“Pay attention, please,” Alfaro tells the hermanos, who are already rapt. His green shirt is open at the top. His sleeves are rolled up. His tie is loosened. “The destiny of the world is complete destruction,” he warns. “All the signs of the destruction are happening right now.”
His voice starts softly, like that of a science teacher explaining the principles of astronomy. “Someone wrote an article in a NASA magazine telling us an asteroid left its orbit, and he said the asteroid will pass close to the Earth. But he also says the Earth has a system called gravity. When the asteroid hits the Earth’s gravity, it will explode into a thousand pieces. Thousands of pieces. It’s going to fall to Earth, because everything that enters the gravitational system tends to fall, never to go up.”
Suddenly, jarringly, the evangelist’s voice turns into a roar—an urgent, primal call. “When I hear those things and see those things coming,” he shouts, “I pray to God that at least I can go to North Carolina and ask the people there to repent. Because when is the time going to come that people are going to see the signals God is sending? Repent, because by the glory of God, there’s always an opportunity.” He stretches the last syllable of the last word—oportunidad—into four syllables. Oportunidaaaaaaaaad.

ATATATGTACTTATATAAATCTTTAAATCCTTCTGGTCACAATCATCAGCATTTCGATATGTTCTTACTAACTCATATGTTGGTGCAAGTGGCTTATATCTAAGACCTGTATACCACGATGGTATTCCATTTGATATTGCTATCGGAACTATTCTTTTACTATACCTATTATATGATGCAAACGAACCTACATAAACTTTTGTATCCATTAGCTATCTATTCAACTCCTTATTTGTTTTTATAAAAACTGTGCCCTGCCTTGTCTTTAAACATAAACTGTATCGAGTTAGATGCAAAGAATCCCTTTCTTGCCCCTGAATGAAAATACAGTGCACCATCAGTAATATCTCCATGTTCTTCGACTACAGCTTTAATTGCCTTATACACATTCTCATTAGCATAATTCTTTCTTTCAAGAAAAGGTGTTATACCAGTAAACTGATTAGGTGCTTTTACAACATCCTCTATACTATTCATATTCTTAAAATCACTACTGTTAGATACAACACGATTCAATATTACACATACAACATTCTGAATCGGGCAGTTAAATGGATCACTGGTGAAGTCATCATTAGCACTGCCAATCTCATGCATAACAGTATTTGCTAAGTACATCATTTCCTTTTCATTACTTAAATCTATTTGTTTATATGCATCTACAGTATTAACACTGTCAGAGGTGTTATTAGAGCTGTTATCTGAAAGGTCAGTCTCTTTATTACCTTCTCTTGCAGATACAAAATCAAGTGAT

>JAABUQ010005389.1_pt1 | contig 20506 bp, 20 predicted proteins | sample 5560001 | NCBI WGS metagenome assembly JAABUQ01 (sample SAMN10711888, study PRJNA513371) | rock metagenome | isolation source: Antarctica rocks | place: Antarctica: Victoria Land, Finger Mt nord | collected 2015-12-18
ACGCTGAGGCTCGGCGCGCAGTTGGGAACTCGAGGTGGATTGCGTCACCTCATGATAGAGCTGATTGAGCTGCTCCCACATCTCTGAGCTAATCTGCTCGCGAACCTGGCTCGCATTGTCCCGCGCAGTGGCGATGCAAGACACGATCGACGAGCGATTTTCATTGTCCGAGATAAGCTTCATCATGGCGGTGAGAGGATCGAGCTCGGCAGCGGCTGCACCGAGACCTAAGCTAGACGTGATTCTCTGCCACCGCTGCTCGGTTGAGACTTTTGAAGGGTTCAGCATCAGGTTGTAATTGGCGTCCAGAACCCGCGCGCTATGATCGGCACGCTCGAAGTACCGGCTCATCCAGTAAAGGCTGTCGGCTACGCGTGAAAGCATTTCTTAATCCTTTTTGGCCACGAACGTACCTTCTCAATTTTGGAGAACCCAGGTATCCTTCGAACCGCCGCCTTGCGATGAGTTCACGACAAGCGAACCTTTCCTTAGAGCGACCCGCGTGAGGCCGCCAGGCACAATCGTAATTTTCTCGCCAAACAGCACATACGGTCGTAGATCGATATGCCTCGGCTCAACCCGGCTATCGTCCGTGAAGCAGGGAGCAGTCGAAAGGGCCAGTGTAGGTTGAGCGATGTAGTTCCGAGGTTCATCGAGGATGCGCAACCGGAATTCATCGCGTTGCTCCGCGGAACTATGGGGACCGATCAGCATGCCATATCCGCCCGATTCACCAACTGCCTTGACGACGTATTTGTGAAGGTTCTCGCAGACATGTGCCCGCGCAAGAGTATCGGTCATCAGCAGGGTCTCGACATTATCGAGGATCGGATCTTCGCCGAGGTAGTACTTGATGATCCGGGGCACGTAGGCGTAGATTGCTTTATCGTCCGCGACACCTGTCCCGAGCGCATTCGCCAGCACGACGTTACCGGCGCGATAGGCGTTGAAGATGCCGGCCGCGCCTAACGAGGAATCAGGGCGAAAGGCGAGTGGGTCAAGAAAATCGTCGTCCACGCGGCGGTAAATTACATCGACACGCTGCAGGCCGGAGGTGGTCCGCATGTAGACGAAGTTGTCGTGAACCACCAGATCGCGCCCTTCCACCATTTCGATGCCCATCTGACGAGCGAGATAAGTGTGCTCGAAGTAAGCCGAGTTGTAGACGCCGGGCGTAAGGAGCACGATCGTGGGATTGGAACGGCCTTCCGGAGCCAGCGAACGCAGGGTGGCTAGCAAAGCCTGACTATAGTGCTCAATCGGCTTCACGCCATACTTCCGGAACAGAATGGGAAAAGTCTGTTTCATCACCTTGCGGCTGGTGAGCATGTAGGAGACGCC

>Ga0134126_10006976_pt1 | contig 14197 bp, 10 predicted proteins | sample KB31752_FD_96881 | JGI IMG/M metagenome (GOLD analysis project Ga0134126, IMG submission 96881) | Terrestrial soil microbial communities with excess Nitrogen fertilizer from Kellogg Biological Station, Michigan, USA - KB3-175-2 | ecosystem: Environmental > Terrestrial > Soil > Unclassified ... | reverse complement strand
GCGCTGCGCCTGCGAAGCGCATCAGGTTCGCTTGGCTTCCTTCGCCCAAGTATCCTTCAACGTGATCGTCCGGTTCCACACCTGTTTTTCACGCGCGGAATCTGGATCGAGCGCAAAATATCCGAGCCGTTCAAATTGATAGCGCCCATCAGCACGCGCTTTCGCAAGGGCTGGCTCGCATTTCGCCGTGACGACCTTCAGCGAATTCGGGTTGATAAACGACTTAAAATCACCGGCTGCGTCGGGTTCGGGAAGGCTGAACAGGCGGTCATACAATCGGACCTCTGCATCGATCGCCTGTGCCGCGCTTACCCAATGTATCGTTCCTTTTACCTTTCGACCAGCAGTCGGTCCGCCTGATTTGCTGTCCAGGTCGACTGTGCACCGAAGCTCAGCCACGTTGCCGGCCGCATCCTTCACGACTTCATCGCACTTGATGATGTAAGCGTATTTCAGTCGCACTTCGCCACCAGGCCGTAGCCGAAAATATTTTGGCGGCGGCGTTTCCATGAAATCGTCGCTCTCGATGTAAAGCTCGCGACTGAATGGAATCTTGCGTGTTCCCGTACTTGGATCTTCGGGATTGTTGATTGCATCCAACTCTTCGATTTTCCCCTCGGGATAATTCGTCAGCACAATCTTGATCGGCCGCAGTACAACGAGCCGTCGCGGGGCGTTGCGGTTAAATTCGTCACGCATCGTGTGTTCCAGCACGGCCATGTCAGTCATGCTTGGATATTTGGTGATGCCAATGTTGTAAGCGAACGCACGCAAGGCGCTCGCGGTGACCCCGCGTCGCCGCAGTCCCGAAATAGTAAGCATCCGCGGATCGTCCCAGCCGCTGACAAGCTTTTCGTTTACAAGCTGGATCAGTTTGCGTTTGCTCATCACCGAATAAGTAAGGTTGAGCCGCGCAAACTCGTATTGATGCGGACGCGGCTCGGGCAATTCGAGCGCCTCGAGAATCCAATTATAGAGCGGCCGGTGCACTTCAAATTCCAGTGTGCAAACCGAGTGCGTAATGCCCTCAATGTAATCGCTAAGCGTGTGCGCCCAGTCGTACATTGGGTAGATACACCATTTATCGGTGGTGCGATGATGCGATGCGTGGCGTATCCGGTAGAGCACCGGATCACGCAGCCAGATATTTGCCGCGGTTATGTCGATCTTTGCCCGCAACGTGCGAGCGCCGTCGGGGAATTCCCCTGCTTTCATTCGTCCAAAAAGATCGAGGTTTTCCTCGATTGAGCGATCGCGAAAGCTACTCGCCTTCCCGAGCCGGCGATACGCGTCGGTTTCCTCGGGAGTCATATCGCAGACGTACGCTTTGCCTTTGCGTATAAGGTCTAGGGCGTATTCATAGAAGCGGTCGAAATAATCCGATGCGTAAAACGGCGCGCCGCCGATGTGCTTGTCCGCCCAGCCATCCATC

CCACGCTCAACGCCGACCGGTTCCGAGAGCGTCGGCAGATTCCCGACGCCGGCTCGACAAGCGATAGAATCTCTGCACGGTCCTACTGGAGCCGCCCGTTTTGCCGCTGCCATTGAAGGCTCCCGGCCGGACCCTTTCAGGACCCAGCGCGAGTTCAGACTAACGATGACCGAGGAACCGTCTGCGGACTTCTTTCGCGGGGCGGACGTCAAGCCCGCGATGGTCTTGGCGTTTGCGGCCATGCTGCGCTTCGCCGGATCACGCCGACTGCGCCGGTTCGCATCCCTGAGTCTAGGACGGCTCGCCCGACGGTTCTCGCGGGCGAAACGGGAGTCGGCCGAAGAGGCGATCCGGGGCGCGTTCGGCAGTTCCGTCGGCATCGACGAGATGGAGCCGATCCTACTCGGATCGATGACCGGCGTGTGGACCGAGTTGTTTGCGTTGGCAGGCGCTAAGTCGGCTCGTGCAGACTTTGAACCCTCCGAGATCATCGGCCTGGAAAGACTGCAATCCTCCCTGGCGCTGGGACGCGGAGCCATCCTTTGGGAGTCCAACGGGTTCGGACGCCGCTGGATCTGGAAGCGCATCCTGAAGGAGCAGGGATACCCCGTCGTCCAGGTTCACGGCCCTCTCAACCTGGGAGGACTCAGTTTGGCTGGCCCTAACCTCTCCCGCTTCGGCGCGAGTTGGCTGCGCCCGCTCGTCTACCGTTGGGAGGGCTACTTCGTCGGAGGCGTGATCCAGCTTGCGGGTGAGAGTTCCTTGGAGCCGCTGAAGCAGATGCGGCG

During the weeks of millennial preaching, the expressions on the hermano‘s faces change. Byron Barrera clenches his eyes shut when he prays. Jose Franco wipes away tears as he plays the guitar.
The reactions don’t come because the litany of disasters is scary and unfamiliar. Rather, they are all too familiar. Since late 1998 alone, Mexico, El Salvador, Guatemala and most recently Venezuela have been walloped by deadly floods and mudslides; Hurricane Mitch tore through Honduras, taking thousands of lives and sweeping away entire pueblos; and an earthquake in Colombia killed 1,000 and left many more without homes. In one Colombian city called Armenia, two-thirds of the buildings collapsed, displacing 180,000 people.
For many of the Loves Creek hermanos, the only way to make sense of this carnage is to believe it presages something better.